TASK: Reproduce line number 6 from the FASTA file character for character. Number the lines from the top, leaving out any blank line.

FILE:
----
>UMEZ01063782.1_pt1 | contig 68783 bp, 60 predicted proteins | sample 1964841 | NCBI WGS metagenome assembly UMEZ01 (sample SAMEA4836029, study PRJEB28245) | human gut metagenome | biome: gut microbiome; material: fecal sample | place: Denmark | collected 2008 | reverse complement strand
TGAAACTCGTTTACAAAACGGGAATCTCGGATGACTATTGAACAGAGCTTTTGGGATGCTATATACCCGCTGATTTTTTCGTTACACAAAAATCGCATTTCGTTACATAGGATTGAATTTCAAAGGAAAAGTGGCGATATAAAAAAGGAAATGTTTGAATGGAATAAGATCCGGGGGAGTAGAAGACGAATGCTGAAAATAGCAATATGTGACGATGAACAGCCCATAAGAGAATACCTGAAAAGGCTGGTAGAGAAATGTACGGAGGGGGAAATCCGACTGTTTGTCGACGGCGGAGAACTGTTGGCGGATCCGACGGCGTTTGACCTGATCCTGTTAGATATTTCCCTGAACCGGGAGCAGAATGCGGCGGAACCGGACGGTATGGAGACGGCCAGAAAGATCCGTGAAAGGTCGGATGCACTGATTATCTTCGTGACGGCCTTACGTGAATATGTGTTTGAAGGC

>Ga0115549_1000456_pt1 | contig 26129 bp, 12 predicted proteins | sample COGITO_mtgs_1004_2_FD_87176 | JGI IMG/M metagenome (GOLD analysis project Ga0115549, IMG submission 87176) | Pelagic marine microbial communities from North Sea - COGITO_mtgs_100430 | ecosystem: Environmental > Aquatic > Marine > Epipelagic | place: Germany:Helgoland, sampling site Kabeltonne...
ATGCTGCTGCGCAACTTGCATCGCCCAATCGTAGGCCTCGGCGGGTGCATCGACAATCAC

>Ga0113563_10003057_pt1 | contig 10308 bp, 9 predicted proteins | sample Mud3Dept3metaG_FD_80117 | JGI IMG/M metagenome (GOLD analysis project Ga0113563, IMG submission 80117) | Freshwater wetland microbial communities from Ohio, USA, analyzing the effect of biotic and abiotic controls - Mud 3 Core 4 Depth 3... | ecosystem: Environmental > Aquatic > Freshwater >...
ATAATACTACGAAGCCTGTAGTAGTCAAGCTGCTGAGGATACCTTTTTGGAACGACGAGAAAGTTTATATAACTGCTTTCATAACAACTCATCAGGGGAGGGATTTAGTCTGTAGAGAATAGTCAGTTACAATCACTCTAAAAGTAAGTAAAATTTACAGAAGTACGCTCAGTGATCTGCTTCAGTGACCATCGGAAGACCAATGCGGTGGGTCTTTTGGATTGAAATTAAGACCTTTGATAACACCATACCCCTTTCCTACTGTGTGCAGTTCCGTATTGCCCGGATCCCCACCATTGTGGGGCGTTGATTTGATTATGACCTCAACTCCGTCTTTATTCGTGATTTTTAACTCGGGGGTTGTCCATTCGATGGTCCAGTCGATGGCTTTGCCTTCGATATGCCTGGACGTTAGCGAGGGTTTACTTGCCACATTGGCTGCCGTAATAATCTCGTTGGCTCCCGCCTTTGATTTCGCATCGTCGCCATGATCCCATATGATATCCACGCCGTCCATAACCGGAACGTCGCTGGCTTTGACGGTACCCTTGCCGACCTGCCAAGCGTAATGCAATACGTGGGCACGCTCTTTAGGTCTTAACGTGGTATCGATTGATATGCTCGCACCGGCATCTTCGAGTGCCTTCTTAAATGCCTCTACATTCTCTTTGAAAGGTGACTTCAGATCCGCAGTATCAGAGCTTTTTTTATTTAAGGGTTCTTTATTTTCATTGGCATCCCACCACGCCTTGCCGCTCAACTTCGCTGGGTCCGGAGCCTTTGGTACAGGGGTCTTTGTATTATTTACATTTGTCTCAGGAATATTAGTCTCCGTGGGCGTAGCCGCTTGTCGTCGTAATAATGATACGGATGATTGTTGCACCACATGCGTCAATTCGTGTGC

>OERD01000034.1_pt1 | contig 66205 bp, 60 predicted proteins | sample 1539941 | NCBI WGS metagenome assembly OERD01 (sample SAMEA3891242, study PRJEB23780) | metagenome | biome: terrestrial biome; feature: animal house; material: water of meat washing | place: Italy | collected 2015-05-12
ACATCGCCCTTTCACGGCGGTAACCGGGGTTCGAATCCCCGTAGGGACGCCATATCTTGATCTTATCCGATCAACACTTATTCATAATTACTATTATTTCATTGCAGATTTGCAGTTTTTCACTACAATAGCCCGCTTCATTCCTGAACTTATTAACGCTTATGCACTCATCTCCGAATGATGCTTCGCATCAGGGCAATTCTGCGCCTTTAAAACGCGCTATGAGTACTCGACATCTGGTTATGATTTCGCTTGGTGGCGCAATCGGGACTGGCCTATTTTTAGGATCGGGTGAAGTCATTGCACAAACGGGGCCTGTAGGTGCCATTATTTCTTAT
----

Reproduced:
ATAATACTACGAAGCCTGTAGTAGTCAAGCTGCTGAGGATACCTTTTTGGAACGACGAGAAAGTTTATATAACTGCTTTCATAACAACTCATCAGGGGAGGGATTTAGTCTGTAGAGAATAGTCAGTTACAATCACTCTAAAAGTAAGTAAAATTTACAGAAGTACGCTCAGTGATCTGCTTCAGTGACCATCGGAAGACCAATGCGGTGGGTCTTTTGGATTGAAATTAAGACCTTTGATAACACCATACCCCTTTCCTACTGTGTGCAGTTCCGTATTGCCCGGATCCCCACCATTGTGGGGCGTTGATTTGATTATGACCTCAACTCCGTCTTTATTCGTGATTTTTAACTCGGGGGTTGTCCATTCGATGGTCCAGTCGATGGCTTTGCCTTCGATATGCCTGGACGTTAGCGAGGGTTTACTTGCCACATTGGCTGCCGTAATAATCTCGTTGGCTCCCGCCTTTGATTTCGCATCGTCGCCATGATCCCATATGATATCCACGCCGTCCATAACCGGAACGTCGCTGGCTTTGACGGTACCCTTGCCGACCTGCCAAGCGTAATGCAATACGTGGGCACGCTCTTTAGGTCTTAACGTGGTATCGATTGATATGCTCGCACCGGCATCTTCGAGTGCCTTCTTAAATGCCTCTACATTCTCTTTGAAAGGTGACTTCAGATCCGCAGTATCAGAGCTTTTTTTATTTAAGGGTTCTTTATTTTCATTGGCATCCCACCACGCCTTGCCGCTCAACTTCGCTGGGTCCGGAGCCTTTGGTACAGGGGTCTTTGTATTATTTACATTTGTCTCAGGAATATTAGTCTCCGTGGGCGTAGCCGCTTGTCGTCGTAATAATGATACGGATGATTGTTGCACCACATGCGTCAATTCGTGTGC